One of the first patients on the list was Victoria, a 25-year old single mother who was five weeks into her pregnancy.

Victoria, who spoke to The Washington Post on the condition that only her first name be used to protect her privacy, was 30 minutes away from the clinic when she got the call, stopped at a red light. As soon as she heard the news, she said, she broke down crying, trying to figure out what she would do now.

“There are a lot of women who just can’t,” she later said in an interview. “And right now I just can’t.”

Even though she couldn’t get her abortion, Victoria decided to come into the clinic to talk through her options. The staff gave her a magazine article about ordering abortion pills online and mentioned a few states where the procedure was still legal.

New Mexico. Colorado. Florida. Illinois.

Victoria would have to line up child care, she said, and ask for extra time off work. She would be able to cover her travel expenses, but just barely: After her abortion, she said, she’d be back living “paycheck to paycheck.”

The news was particularly painful, Victoria said, because she’d found out about her pregnancy so early. As restrictive as Texas’s six-week ban had been, she said, she’d still managed to “beat it.”

“I’m five weeks, there’s no heartbeat.” And still, she said, “my rights were just taken.”

After Victoria left the clinic, Eisen continued to move through her calls. Some of the patients took the news in stride, calmly asking questions about various clinics in other states. Others asked if she was sure about the ruling. One begged.

“I can pay extra,” the woman said.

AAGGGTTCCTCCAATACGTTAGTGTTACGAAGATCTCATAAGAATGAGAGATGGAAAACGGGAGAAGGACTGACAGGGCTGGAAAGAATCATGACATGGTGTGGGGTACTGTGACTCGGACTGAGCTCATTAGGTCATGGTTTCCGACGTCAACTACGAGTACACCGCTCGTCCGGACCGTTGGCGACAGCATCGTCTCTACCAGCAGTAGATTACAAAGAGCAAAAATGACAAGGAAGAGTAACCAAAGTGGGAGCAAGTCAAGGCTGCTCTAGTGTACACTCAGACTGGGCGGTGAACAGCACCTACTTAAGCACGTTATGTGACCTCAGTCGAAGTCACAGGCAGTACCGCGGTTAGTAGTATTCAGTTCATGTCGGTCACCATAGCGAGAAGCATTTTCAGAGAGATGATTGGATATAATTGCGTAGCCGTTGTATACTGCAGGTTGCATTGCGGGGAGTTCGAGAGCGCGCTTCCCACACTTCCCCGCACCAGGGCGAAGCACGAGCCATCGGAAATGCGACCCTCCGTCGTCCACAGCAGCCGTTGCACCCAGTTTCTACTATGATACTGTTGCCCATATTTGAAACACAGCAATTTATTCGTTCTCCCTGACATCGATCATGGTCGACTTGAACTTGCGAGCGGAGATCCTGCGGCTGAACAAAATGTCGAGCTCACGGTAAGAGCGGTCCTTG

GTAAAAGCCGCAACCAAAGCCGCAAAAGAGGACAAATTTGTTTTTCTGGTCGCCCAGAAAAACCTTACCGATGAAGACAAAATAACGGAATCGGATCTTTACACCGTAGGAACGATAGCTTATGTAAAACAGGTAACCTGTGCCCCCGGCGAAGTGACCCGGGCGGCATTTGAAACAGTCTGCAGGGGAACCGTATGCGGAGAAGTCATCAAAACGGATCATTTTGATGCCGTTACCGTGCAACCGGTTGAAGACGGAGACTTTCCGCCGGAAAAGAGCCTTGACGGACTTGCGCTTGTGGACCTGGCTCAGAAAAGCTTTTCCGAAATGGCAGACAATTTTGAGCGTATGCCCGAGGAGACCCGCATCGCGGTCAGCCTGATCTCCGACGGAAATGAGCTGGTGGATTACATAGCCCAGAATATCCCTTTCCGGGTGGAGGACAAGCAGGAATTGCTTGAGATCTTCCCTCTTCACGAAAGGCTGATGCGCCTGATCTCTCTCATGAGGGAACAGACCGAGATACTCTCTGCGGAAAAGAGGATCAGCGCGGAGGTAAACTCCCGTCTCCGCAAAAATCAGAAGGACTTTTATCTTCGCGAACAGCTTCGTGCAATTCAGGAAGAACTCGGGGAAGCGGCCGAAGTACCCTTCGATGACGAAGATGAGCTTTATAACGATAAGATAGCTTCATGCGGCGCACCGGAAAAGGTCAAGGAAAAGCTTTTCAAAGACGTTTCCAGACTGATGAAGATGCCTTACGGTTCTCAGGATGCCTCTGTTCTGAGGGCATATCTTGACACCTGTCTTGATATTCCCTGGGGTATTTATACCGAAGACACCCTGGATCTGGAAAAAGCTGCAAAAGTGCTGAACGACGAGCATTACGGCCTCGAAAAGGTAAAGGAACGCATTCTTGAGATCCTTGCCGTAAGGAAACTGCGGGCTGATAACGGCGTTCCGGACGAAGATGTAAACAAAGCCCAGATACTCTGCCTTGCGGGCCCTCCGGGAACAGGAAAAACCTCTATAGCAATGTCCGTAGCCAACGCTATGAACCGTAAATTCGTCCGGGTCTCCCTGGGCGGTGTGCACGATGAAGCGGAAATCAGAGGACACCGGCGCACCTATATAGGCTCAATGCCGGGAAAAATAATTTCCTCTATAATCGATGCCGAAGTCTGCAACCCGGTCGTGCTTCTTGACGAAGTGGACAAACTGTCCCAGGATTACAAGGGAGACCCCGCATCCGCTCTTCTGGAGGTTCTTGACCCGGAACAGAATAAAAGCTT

“It’s not an issue of expense,” said Eisen. “It’s just an issue of legality.”

The phones kept ringing through much of the morning with new patients calling to schedule appointments, completely unaware of the Supreme Court’s ruling. Eisen and others kept repeating the same message: We have a decision from the Supreme Court. Think about who you might be able to stay with in other states. It’s devastating. I’m so sorry.

Finally, Kleinfeld decided that she needed to record a new outgoing message.

“I’m sorry to report that as of today, Friday, June 24, 2022, Roe v. Wade, the right to legalized abortion, has been overturned,” Kleinfeld recited. “As of today, we are no longer able to provide abortion services.”

She paused, then added one more thought.

“We hope you all remember this when it’s time to vote.”

Turning away patient after patient, Kleinfeld was frustrated by how little help she could offer. When the Texas abortion ban took effect in the fall, she had sent patients to a sister clinic in Oklahoma. When Oklahoma banned abortions in the spring, she diverted them to providers in New Mexico or Colorado.

Now, most of the Southeast and Midwest would be dark.

All morning, Kleinfeld had been handing out copies of a Ms. Magazine article titled “People Are Getting Creative Obtaining Abortion Pills Online,” which outlined various places to buy abortion pills — both legally and illegally. She marked “Aid Access” with a yellow highlighter, drawing attention to an Austrian-based organization run by Dutch physician Rebecca Gomperts, which mails abortion pills to all 50 states, including many states that have banned abortion by mail.

She couldn’t advise people to order abortion pills illegally online, Kleinfeld said with a smile — but she could hand out recommended reading.

The doorbell rang, and Kleinfeld looked over at their external video camera.

Another patient was waiting to come in.